At any rate, Manzi seems to have some recognition of the difficulty he's in here. He then falls back on some unseemly hand-waving, simply declaring it out of bounds for science, in bounds for philosophy, and therefore he'll believe whatever he pleases:

A scientific theory is a falsifiable rule that relates cause to effect. If you push the chain of causality back far enough, you either find yourself more or less right back where Aristotle was more than 2,000 years ago in stating his view that any conception of any chain of cause-and-effect must ultimately begin with an Uncaused Cause, or just accept the problem of infinite regress. No matter how far science advances, an explanation of ultimate origins seems always to remain a non-scientific question.

Now consider the relationship of the second observation to the problem of final cause. The factory GA, as we saw, had a goal. Evolution in nature is more complicated — but the complications don’t mean that the process is goalless, just that determining this goal would be so incomprehensibly hard that in practice it falls into the realm of philosophy rather than science. Science can not tell us whether or not evolution through natural selection has some final cause or not; if we believe, for some non-scientific reason, that evolution has a goal, then science can not, as of now, tell what that goal might be.
That's right, there's nothing for Science to do but throw up its hands and believe in teapots!

The combination of a constantly changing fitness landscape and an extraordinarily large number of possible genomes means that scientists appropriately proceed as if evolution were goalless, but from a philosophical perspective a goal may remain present in principle.
And having decided that it "may remain present in principle," Manzi assumes it into being. But he runs into other problems as well.

But in fact, even the “random” elements of evolution that influence the path it takes toward its goal — for example, mutation and crossover — are really pseudo-random. For example, if a specific mutation is caused by radiation hitting a nucleotide, both the radiation and its effect on the nucleotide are governed by normal physical laws.
He's apparently never heard of quantum physics. Those "normal" physical laws include fundamental limits on what's knowable or predictable. We don't call them random, especially an event such as a nucleus ejecting a beta particle, i.e. a bit of radiation-- just because they're too insanely complicated for us to understand--they really are random. This has been taught in any college-level physics course for decades. He seems to admit this a paragraph later, but obviously hasn't thought through what it implies. Yes, statistically we can talk about half-life, which is an average, because we don't need to know which precise nucleus broke down--but when a phosphorus atom inside a DNA strand decays and is suddenly something else, it does matter which precise atom decayed, and which direction the beta particle was heading.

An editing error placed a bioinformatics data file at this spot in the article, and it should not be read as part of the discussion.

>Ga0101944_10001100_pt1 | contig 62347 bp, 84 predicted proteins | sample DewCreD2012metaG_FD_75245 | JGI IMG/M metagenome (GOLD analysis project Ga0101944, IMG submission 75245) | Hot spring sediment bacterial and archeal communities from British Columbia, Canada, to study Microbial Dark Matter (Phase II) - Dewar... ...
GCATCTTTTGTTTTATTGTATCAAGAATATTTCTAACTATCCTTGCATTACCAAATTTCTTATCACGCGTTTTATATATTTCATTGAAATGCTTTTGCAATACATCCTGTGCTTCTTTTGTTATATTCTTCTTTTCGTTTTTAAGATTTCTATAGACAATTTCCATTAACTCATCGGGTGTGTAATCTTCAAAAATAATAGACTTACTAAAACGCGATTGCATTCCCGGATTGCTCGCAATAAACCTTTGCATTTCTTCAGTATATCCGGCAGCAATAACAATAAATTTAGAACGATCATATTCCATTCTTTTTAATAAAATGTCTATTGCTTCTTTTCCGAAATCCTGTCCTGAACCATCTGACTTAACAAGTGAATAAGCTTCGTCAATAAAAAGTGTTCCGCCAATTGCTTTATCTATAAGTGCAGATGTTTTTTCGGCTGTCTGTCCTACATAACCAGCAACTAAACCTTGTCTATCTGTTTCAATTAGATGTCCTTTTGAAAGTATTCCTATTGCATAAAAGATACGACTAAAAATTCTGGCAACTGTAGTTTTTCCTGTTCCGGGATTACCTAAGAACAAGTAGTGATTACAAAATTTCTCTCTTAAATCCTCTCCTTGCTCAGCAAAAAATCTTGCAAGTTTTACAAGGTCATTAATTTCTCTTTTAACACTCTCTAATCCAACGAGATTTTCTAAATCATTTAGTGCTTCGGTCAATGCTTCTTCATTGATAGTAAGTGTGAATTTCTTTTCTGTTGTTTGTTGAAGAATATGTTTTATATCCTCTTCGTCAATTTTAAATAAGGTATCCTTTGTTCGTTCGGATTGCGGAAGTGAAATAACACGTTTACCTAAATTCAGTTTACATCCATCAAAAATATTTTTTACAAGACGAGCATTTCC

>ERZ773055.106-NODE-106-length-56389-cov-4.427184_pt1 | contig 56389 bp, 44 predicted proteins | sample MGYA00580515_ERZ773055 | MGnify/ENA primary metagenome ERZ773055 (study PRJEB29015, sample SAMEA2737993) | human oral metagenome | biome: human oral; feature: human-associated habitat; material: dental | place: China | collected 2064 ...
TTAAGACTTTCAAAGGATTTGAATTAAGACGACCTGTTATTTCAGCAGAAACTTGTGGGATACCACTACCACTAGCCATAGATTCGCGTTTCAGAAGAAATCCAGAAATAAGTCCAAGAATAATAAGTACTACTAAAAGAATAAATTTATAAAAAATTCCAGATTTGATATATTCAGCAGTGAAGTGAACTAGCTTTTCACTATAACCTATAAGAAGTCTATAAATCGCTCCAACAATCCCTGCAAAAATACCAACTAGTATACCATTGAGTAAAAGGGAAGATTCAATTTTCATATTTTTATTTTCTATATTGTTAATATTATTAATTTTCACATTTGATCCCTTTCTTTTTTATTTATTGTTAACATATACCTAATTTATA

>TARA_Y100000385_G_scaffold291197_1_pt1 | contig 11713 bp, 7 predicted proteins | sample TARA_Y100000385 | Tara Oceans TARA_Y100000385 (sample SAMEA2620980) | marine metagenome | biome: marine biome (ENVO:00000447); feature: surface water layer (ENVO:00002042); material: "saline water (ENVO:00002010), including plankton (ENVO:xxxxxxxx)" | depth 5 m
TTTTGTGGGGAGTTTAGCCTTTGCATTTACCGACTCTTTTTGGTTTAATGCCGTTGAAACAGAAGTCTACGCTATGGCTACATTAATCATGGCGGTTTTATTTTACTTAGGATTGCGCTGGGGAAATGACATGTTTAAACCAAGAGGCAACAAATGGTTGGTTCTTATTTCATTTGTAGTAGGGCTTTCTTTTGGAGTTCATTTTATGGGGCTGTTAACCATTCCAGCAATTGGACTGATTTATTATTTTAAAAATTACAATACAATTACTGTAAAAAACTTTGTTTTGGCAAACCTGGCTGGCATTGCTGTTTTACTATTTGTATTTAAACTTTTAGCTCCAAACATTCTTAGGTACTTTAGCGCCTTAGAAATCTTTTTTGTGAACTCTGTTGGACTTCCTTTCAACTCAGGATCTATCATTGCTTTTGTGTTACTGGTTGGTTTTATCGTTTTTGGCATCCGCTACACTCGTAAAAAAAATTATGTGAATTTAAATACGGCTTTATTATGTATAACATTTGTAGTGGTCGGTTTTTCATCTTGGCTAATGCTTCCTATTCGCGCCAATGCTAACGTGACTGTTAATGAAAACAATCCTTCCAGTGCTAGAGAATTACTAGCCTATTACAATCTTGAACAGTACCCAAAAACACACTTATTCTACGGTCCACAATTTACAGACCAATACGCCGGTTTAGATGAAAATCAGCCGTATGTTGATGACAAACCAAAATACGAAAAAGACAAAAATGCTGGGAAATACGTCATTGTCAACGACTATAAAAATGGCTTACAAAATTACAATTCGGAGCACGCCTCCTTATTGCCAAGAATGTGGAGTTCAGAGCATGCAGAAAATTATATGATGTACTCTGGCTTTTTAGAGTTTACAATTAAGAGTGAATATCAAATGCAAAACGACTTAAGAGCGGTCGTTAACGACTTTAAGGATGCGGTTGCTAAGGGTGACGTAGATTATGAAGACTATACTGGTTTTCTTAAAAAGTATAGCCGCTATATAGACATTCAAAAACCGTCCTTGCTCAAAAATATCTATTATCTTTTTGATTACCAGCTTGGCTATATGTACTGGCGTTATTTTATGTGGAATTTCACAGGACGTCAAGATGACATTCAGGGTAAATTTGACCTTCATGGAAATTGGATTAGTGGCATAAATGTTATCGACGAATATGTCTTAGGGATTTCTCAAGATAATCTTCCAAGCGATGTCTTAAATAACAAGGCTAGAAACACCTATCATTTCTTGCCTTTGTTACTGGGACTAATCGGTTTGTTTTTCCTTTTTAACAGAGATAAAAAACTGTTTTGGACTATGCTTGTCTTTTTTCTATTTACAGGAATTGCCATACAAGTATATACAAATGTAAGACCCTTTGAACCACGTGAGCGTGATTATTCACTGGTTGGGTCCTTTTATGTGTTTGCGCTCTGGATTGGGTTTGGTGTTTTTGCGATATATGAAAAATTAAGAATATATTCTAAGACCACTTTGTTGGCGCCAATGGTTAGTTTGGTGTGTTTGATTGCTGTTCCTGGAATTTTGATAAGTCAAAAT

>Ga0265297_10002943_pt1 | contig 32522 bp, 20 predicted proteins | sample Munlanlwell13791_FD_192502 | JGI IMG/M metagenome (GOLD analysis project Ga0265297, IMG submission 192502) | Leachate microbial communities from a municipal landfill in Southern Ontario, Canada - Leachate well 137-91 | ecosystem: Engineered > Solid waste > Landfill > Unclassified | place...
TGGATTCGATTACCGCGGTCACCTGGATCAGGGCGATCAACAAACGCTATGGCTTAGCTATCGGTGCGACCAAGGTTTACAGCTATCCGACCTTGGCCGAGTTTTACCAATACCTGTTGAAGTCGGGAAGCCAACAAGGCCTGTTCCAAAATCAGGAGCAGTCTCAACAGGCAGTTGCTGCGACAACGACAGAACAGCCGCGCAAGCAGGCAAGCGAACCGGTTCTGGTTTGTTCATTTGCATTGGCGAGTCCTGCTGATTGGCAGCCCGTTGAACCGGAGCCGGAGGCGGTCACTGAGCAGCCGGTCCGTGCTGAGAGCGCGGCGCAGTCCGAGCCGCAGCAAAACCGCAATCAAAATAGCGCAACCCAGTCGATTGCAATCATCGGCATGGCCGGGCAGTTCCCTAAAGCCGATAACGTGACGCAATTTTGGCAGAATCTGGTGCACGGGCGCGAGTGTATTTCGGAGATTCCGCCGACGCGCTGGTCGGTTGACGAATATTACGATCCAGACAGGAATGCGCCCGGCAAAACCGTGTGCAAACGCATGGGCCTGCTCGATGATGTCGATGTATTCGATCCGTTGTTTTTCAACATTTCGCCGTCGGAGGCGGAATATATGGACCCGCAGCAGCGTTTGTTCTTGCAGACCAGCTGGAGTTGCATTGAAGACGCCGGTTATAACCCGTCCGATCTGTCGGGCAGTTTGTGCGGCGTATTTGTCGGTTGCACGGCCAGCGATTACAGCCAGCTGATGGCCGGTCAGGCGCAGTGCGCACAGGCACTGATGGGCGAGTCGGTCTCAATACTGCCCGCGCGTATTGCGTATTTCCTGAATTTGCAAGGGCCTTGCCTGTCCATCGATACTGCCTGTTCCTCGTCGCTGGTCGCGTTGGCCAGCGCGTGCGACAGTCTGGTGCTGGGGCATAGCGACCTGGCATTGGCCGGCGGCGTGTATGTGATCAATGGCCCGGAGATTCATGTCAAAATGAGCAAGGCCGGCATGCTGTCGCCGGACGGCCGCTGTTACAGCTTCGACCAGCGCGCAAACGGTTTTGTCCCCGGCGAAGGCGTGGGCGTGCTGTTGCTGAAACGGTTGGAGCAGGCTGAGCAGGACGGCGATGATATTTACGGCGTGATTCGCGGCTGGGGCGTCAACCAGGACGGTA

The theory of evolution, then, has not eliminated the problems of ultimate origins and ultimate purpose with respect to the development of organisms; it has ignored them. These problems are defined as non-scientific questions, not because we don’t care about the answers, but because attempting to solve them would impede practical progress. Accepting evolution, therefore, requires neither the denial of a Creator nor the loss of the idea of ultimate purpose. It resolves neither issue for us one way or the other. The field of philosophical speculation that does not contradict any valid scientific findings is much wider open to Wright than Coyne is willing to accept.
Well, only by shifting definitions enough to keep them that way. Of course, the beauty of this particular dog-and-pony show is that the goalposts can always be moved. If we work out, for example, why pi has to have the exact value it does or why our physical laws are the way they are--perhaps no other set of laws would be stable--Manzi can always say "Yeah, but why is that?" and then declare that to be the 'ultimate' question. And when it's answered, he can find another. The problem isn't that "we don't care about the answers," it's that the question is poorly posed.